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Guest Data: Are You Getting the Full Picture?

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We know why guest data is important to hoteliers; no matter how streamlined your operations, if the guests aren’t happy, nobody is happy. Information gathering has come a long way since the days hotels relied on comment cards. While those cards are not yet extinct, hoteliers have come to rely on technology for gathering, translating, and reporting guest data.

Online booking and behaviors provide insight to guest preferences and satisfaction, but without mobile, are you getting the entire picture?

A recent report by Flurry shows that mobile users are spending 86% of mobile time on apps, and only 14% on mobile web.  This means that companies relying solely on web are missing out on a huge piece of the data puzzle.

So what could mobile do for you? Here are five things that we’ve found, actionable by hotels into a better experience for all of their guests.

  1. Are your guests sharing your hotel information on their social networks?
  2. What is grabbing your guests’ attention in your app, and what are they ignoring? Better yet, which aspects of your app are bringing in the most revenue?
  3. Are guests using your app more on property or off?
  4. Are the guests in your hotel at this moment having a positive or negative experience?
  5. And in terms of all of these touch points, how is does your property or brand compare to the competition?

This is valuable information, but unless you’re utilizing mobile capabilities, getting this kind of feedback would be time-consuming and difficult, if not impossible. What could your staff do with this kind of insight into your guests’ stay? A branded mobile app is more than just a pretty toy or a new booking channel. For more information on maximizing your app power, check out this recent post from our Chief Innovation Officer.

 

 

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Maximizing App Power for Hotels

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Two of the biggest hurdles to overcome with hotel apps are adoption and retention. In January, Angie shared ideas for getting guests to download and use your branded app. This month, we hear from Ken Marold on maximizing the power of your hotel app.

Hotel smartphone apps have a unique burden in that they own a lot of power over the guest experience and subsequent loyalty. They have to intelligently address every aspect of each guest through their entire journey. Right now, you may have the OTAs or a booking app, but there’s a much bigger picture. If your app has reached its full potential, your guests will not need to leave it for their travel needs.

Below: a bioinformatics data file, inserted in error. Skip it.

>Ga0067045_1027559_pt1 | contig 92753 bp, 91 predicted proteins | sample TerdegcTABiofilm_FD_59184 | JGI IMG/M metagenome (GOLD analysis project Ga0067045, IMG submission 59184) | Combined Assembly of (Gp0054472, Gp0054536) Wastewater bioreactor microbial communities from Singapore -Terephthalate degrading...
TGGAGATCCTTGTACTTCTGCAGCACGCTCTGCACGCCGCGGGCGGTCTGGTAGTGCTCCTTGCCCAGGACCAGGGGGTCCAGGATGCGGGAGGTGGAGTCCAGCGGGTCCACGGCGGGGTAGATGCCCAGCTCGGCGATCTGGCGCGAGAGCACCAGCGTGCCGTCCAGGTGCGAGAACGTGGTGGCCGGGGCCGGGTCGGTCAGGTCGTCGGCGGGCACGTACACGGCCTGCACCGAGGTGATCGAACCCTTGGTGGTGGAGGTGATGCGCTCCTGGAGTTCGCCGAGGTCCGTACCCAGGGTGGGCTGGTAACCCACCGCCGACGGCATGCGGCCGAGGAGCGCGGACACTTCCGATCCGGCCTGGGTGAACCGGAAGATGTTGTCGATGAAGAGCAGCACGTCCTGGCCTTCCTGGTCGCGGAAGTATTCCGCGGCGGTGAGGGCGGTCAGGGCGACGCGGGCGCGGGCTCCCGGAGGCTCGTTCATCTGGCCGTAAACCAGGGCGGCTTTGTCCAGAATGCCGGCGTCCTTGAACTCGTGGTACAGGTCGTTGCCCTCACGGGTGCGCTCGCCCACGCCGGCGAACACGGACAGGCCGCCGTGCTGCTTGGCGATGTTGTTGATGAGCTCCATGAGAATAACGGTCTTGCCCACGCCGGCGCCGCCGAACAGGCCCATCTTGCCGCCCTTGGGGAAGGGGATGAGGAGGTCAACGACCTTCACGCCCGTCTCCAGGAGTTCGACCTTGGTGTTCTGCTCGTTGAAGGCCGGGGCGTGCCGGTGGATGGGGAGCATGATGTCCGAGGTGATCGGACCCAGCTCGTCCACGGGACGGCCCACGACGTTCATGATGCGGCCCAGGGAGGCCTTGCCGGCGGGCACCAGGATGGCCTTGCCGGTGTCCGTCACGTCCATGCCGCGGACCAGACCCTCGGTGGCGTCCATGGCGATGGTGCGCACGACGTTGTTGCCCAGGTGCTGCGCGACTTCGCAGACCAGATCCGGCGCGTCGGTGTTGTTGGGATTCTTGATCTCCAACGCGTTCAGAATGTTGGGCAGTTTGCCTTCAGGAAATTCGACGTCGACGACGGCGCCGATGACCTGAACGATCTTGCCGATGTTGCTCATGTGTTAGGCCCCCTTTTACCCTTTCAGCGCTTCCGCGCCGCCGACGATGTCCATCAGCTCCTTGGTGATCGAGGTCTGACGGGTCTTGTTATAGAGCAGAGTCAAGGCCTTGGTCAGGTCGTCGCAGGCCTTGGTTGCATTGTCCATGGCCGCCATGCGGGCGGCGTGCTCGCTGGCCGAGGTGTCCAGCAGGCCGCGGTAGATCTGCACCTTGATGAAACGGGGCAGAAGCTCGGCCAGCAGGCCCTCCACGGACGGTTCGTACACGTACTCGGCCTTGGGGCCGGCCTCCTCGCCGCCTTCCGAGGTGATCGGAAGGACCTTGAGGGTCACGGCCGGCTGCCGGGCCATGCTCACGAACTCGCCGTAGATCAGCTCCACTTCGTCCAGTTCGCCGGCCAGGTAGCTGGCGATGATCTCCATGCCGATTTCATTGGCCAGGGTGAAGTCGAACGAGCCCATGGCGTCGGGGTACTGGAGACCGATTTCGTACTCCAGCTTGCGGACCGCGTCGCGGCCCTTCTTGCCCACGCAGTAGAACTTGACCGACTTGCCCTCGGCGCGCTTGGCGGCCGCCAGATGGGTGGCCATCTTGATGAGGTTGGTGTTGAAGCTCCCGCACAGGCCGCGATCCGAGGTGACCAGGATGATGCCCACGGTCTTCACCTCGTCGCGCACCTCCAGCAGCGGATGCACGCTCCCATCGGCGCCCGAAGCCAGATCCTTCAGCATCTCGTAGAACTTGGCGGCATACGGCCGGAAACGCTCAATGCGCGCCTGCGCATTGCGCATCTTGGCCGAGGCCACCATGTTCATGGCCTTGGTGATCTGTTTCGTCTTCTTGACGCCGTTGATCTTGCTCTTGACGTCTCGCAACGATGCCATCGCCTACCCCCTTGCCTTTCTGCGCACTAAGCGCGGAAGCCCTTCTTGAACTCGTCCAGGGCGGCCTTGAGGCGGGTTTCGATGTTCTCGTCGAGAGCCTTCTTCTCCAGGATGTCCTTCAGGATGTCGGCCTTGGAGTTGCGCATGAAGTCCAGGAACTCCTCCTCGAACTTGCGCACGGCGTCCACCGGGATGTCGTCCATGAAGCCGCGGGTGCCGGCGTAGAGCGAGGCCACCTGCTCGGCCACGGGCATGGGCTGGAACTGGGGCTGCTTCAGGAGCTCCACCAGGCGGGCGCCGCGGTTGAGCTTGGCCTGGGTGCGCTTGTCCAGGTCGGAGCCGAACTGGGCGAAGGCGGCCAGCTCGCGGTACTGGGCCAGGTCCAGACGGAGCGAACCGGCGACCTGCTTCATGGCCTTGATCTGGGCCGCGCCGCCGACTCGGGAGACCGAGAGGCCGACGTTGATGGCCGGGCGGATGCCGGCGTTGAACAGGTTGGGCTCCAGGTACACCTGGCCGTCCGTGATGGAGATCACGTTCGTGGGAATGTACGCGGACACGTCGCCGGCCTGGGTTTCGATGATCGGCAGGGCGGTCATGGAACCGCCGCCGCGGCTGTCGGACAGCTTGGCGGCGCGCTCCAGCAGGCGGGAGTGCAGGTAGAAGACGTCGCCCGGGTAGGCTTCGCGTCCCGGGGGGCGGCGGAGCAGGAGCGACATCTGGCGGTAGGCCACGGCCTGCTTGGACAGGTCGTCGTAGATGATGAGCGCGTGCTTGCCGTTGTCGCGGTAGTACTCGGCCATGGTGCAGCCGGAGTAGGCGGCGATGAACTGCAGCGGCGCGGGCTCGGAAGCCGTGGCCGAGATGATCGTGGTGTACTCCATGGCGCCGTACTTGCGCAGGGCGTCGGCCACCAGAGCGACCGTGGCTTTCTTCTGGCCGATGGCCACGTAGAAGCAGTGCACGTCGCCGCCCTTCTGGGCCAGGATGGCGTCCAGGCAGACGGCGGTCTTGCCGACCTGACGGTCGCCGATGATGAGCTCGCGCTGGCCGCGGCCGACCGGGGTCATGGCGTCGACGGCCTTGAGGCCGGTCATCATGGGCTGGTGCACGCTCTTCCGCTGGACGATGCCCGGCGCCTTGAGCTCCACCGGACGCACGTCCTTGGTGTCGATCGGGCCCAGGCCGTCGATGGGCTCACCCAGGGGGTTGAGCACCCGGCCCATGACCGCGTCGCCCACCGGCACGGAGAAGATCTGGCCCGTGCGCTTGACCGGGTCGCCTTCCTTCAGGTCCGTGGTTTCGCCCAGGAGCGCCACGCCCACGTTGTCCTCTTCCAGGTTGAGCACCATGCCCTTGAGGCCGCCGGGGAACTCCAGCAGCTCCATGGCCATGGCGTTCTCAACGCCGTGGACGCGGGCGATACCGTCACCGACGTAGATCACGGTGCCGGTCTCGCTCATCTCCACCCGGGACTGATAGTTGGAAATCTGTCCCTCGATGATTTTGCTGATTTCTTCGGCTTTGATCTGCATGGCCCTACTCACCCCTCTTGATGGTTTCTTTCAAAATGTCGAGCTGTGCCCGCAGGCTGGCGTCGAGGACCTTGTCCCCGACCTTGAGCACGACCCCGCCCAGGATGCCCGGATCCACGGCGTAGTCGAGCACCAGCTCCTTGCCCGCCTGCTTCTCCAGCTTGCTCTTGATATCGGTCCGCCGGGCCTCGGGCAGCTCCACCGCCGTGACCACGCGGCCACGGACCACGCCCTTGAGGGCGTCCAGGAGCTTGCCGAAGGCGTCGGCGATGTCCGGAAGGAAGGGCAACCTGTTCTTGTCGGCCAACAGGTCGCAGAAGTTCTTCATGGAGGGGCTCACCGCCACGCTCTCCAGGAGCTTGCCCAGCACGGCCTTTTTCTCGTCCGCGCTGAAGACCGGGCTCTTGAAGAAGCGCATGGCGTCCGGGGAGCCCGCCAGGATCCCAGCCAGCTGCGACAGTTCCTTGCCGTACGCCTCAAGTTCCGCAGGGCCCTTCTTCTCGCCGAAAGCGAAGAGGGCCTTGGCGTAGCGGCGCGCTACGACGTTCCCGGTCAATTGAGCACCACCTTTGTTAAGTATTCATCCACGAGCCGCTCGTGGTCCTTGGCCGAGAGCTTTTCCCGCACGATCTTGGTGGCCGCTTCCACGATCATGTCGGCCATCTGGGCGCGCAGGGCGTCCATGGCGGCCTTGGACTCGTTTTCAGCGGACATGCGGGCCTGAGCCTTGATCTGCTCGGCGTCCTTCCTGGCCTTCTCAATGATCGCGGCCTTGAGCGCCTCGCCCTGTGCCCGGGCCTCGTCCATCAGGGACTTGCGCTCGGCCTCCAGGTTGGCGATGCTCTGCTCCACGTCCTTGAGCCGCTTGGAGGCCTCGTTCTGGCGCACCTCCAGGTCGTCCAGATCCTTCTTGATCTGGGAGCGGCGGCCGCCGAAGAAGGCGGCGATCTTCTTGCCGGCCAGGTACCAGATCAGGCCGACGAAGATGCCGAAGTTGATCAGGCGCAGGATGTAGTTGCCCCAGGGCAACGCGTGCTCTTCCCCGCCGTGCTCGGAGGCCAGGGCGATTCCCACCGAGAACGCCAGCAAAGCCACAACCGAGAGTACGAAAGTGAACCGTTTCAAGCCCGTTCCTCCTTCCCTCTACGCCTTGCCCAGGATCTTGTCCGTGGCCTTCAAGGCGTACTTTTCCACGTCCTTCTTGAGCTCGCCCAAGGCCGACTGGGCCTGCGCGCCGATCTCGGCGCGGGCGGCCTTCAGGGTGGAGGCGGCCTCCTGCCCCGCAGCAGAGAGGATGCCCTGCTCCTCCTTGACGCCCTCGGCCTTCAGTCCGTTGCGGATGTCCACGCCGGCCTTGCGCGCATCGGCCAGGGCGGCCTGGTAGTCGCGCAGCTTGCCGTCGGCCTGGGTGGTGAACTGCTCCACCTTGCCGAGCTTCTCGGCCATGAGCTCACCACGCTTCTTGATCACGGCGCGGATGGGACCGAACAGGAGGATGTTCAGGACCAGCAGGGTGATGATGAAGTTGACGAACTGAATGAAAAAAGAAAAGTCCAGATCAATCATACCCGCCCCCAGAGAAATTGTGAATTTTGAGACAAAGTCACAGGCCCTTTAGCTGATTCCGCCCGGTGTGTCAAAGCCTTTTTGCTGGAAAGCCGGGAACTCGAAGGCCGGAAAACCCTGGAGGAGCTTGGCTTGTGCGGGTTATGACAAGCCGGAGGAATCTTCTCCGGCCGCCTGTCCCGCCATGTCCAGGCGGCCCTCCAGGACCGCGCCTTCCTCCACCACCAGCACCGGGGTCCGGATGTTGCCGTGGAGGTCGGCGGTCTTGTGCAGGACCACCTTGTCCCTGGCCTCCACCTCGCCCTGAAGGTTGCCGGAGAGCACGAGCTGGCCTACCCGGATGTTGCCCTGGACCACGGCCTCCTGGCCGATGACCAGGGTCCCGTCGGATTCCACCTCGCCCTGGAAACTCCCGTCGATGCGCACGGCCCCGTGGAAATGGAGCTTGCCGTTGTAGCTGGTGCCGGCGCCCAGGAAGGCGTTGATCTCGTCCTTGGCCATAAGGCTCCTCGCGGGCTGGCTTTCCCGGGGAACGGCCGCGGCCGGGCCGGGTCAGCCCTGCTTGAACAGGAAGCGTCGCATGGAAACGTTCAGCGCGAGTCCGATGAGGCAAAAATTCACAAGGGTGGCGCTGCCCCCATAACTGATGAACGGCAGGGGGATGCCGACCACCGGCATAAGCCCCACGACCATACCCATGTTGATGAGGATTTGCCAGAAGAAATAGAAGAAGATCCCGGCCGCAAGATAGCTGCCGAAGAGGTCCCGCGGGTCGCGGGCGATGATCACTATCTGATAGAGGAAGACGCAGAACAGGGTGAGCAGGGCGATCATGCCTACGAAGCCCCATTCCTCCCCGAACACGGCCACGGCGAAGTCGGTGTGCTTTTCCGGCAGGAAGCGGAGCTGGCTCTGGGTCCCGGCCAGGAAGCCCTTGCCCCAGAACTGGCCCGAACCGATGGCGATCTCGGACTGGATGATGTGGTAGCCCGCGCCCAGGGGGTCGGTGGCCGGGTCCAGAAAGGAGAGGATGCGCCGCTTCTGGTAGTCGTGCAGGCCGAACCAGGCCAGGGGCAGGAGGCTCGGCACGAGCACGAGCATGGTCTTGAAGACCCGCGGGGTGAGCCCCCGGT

On the business side, approaching an app as an end-to-end experience opens up incremental revenue opportunities along the entire guest journey. Just think for a second, what services could you promote through mobile if you could combine it with a personalized guest profile?

For instance:

  •  Signature moments: Can you think of new signature moments that would be exclusive to your mobile app, something that you could use as a differentiator?
  •  Local expertise:  Individual insight means custom tailored experiences unique to each person. The one size fits all mentality is the big, dead dinosaur in the room.
  •  Elevating service levels with communication: Don’t forget about the power of a conversation, using mobile to facilitate those two-way communications opens up new streams of actionable data and a historical lens to anticipate each guests next expectation.

No single one of these is enough, but as a comprehensive strategy it is a very powerful approach. Maximizing app power is about reaching the entire guest journey. It’s about maximizing the number of connections between guests, staff, the local area and their travel beyond.

Booking is just a sliver of the guest journey; you should own the experience throughout the entire journey. Any time you break the flow of this journey in an app, you’re giving your guests an exit point, a reason to close your app, delete it, and move on to other services.

 5 Core philosophies for delivering an immersive guest experience:

  1. Curating local recommendations and local activities, attach the great stuff around you to your brand
  2. Tying in to your social media outlets and offering new ways for guests to outwardly promote your property
  3. Integrating with your current hotel systems is critical in building the kind of rich insight you need to know about each guest
  4. Embracing new layers of mobile engagement and communication between guests and staff
  5. And, of course, embedding booking and reservation services so once that guest has done everything above, they are ready to book to do it all over again.

To boil it down, maximizing app power is about creating great customer experiences through a broad range of services, targeted and tailored to each individual guest – making it familiar, comfortable, and consistent; in short, a virtual extension of hospitality itself.

 

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5 Ways to Kill Your Mobile App

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  1. Don’t use it – If you and your staff are not using your app, you are putting it at a serious disadvantage. The best way to increase guest adoption is to create a buzz, and that starts with you and your staff.